Writing a Policy

Your First Policy

Policies perform the active management enabled by Brooklyn.
Each policy instance is associated with an entity, and at runtime it will typically subscribe to sensors on that entity or children, performing some computation and optionally actions when a subscribed sensor event occurs. This action might be invoking an effector or emitting a new sensor, depending the desired behavior is.

Writing a policy is straightforward. Simply extend AbstractPolicy, overriding the setEntity method to supply any subscriptions desired:

    public void setEntity(EntityLocal entity) {
        subscribe(entity, TARGET_SENSOR, this)

and supply the computation and/or activity desired whenever that event occurs:

    public void onEvent(SensorEvent<Integer> event) {
        int val = event.getValue()
        if (val % 2 == 1)

You’ll want to do more complicated things, no doubt, like access other entities, perform multiple subscriptions, and emit other sensors – and you can. See the best practices below and source code for some commonly used policies and enrichers, such as AutoScalerPolicy and RollingMeanEnricher.

One rule of thumb, to close on: try to keep policies simple, and compose them together at runtime; for instance, if a complex computation triggers an action, define one enricher policy to aggregate other sensors and emit a new sensor, then write a second policy to perform that action.

Best Practice

The following recommendations should be considered when designing policies:

Management should take place as “low” as possible in the hierarchy

  • place management responsibility in policies at the entity, as much as possible ideally management should take run as a policy on the relevant entity

  • place escalated management responsibility at the parent entity. Where this is impractical, perhaps because two aspects of an entity are best handled in two different places, ensure that the separation of responsibilities is documented and there is a group membership relationship between secondary/aspect managers.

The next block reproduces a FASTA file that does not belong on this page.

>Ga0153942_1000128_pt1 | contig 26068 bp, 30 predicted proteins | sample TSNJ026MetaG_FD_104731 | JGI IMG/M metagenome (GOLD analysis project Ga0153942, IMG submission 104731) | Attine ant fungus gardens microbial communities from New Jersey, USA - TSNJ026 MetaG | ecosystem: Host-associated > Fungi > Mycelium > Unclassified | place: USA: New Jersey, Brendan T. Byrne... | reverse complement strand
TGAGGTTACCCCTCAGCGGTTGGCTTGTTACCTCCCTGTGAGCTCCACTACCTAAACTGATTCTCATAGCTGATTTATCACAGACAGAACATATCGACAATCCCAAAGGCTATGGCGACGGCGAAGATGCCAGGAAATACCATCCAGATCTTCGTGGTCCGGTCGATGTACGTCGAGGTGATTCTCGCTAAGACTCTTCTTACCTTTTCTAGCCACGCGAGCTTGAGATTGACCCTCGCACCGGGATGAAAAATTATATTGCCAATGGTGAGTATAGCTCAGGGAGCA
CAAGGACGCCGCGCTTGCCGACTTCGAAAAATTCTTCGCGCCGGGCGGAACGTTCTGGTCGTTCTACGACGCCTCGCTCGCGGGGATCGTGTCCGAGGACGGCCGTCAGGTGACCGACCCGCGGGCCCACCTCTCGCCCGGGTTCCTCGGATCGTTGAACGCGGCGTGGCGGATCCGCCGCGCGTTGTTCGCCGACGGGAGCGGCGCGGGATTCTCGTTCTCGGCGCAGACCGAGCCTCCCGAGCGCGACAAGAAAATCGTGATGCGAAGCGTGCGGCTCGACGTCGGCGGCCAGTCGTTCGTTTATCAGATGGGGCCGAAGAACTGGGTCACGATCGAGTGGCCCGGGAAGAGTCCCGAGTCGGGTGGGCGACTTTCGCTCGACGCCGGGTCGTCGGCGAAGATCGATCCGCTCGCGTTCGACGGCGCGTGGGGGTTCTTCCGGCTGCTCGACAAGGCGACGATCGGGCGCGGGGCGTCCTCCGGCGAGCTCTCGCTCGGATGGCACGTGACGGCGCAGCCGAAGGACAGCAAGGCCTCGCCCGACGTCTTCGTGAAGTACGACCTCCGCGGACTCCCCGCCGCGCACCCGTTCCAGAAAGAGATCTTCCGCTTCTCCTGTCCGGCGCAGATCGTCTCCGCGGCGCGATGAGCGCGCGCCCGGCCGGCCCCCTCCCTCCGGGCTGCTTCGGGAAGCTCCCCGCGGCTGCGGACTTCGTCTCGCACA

Policies should be small and composable

e.g. one policy which takes a sensor and emits a different, enriched sensor, and a second policy which responds to the enriched sensor of the first (e.g. a policy detects a process is maxed out and emits a TOO_HOT sensor; a second policy responds to this by scaling up the VM where it is running, requesting more CPU)

Where a policy cannot resolve a situation at an entity, the issue should be escalated to a manager with a compatible policy.

Typically escalation will go to the entity parent, and then cascade up. e.g. if the earlier VM CPU cannot be increased, the TOO_HOT event may go to the parent, a cluster entity, which attempts to balance. If the cluster cannot balance, then to another policy which attempts to scale out the cluster, and should the cluster be unable to scale, to a third policy which emits TOO_HOT for the cluster.

Management escalation should be carefully designed so that policies are not incompatible

Order policies carefully, and mark sensors as “handled” (or potentially “swallow” them locally), so that subsequent policies and parent entities do not take superfluous (or contradictory) corrective action.

Implementation Classes

  • extend AbstractPolicy, or override an existing policy